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Is there a standard methodology for determining how much CPU, memory and disk space is needed to support an Oracle database with 500 million rows of sensor data (and counting) ? The system in question is a SCADA database gathering sensor data from hundreds of field devices on a daily basis. The same database is used for reporting and analysis (a watershed and wastewater management system for a major municipality).

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    It's more art than science. Oracle provides tools such as Database Replay that make it easier, but it still requires deploying a system and running a load test to see how it performs. Commented Jul 14, 2017 at 12:04

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You can roughly calculate current disk space requirements by using guidelines from the Oracle documentation, once you have defined your schema, including the necessary indexes and materialized views, if any. Do not forget to add space for backups and archived logs.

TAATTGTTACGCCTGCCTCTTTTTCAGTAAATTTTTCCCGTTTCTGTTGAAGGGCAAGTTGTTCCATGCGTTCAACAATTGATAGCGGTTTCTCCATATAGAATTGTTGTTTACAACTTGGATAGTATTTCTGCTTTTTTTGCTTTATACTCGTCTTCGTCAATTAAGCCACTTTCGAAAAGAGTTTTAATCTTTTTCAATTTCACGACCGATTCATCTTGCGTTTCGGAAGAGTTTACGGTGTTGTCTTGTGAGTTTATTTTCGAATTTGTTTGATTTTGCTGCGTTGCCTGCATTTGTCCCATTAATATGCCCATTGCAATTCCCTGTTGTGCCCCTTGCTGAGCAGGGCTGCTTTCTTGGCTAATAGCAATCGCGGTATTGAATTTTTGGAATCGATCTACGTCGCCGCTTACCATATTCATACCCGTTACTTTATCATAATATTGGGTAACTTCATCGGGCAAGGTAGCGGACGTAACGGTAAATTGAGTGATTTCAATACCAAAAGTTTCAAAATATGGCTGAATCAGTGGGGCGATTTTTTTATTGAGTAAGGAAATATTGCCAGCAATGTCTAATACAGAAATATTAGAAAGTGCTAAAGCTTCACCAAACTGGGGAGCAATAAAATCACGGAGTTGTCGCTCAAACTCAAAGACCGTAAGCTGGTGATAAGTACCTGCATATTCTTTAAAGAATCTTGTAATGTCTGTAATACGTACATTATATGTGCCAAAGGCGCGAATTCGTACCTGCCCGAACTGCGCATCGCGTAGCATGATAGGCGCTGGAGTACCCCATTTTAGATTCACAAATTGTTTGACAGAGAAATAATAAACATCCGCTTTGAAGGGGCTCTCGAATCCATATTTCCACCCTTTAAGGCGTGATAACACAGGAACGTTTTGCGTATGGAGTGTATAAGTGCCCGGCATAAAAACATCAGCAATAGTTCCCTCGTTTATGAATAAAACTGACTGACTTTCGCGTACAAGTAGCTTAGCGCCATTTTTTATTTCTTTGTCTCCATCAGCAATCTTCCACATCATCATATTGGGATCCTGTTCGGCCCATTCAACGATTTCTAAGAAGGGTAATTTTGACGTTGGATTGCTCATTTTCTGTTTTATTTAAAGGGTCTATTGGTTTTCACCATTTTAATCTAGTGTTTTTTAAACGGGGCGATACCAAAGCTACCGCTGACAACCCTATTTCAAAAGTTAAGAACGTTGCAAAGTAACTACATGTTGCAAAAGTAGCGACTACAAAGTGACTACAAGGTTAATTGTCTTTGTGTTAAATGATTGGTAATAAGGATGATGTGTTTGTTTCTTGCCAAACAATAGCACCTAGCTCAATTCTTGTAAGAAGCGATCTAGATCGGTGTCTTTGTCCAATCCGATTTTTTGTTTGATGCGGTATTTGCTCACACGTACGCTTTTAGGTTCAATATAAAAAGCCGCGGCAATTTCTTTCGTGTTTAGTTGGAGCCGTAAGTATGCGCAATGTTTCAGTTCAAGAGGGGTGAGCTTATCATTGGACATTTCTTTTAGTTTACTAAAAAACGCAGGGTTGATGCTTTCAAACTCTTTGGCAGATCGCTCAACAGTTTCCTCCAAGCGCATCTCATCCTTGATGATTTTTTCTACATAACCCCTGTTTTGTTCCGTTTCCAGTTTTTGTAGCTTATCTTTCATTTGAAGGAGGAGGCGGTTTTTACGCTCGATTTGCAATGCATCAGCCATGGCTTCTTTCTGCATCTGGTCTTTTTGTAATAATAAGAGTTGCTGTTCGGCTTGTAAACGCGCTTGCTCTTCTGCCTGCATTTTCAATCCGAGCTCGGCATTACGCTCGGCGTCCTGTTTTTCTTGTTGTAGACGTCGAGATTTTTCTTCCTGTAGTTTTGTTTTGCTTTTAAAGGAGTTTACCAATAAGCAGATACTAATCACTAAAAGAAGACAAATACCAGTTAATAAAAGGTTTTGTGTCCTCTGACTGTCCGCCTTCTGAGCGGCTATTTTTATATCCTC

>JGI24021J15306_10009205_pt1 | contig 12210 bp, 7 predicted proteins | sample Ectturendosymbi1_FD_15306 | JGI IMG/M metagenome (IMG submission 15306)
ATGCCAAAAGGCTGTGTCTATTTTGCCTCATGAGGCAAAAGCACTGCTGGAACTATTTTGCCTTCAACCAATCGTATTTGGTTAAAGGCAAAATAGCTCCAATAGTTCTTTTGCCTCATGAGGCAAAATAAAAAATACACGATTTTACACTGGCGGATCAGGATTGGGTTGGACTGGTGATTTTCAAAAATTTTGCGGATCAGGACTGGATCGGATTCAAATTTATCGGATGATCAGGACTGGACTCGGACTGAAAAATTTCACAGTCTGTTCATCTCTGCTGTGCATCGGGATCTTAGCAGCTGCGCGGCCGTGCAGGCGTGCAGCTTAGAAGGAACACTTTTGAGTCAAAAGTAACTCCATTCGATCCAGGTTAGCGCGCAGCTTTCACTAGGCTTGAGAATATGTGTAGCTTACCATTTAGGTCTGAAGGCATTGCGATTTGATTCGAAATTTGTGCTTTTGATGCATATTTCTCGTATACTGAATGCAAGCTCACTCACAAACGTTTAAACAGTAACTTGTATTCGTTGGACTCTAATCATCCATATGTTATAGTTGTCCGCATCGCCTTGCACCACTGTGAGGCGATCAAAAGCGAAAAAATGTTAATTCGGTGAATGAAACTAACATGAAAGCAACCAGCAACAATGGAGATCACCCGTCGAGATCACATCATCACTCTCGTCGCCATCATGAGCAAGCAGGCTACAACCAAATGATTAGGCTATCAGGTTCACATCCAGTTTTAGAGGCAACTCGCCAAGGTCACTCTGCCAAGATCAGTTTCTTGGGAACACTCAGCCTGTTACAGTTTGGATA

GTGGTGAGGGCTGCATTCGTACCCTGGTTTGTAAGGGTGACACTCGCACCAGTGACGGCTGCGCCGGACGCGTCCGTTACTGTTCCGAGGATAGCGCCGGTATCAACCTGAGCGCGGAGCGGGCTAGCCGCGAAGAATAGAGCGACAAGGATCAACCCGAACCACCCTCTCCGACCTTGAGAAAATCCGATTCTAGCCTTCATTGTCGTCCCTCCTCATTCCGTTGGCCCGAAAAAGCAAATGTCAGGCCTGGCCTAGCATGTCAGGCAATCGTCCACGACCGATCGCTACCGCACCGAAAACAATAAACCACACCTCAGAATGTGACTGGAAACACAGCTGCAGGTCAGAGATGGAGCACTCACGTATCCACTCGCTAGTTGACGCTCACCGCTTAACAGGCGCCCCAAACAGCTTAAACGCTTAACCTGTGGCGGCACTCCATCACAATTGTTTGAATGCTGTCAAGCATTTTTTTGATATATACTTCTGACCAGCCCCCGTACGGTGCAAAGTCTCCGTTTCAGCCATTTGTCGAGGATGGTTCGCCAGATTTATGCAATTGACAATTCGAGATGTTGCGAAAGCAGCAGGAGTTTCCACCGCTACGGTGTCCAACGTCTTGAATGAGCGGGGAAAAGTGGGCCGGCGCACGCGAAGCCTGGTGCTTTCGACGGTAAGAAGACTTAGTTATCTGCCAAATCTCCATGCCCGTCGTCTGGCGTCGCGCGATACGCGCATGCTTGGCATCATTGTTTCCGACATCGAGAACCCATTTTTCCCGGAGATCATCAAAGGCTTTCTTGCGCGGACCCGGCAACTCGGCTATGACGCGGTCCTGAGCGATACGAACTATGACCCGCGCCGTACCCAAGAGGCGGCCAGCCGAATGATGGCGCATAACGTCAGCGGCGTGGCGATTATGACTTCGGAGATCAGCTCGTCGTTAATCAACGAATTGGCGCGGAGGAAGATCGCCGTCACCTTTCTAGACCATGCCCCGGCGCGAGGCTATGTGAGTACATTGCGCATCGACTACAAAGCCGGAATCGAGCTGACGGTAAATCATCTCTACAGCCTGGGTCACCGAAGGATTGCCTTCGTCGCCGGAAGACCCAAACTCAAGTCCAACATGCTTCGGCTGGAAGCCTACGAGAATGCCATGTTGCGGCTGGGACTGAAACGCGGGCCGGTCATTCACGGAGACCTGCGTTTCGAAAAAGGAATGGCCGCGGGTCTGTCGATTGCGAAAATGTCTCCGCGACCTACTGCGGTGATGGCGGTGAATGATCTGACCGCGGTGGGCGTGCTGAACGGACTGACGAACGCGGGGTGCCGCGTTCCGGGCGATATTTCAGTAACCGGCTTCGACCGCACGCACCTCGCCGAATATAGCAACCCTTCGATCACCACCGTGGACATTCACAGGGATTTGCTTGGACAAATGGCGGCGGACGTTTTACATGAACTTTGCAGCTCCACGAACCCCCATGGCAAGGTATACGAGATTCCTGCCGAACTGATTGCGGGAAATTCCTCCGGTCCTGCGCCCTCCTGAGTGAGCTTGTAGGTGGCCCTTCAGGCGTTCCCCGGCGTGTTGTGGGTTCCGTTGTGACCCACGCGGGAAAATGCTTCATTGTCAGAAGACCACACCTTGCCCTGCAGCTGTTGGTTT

As for the CPU and memory requirements, they would mostly depend on the exact characteristics of your workload, given the schema defined earlier. In this day and age you should be able to spin up a virtual server with one of the cloud providers and run your load tests (you do have a load test suite, right?) against it much faster than trying to find some magical generic formula on the internets.

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Hundreds of devices daily is trivial. Oracle can handle hundreds of transactions per second, depending on the number of CPUs and the size of the instance (memory). In other words, CPU and memory is needed for handling high concurrency.

500 million rows can easily be calculated by various methods, and extrapolated for future growth. I would worry more about concurrent access to your storage, rather than size of storage. So you would need to invest in NAS at the very least, and have a storage array connected to oracle running in a preferably unix or linux environment (due to the scaling that you mentioned).

Oracle can very easily handle billions of rows per table. I know, because we have one 20 billion row table in our warehouse.

Also make sure you have an archive strategy in place, and before your tables grow too large, make sure they are partitioned!

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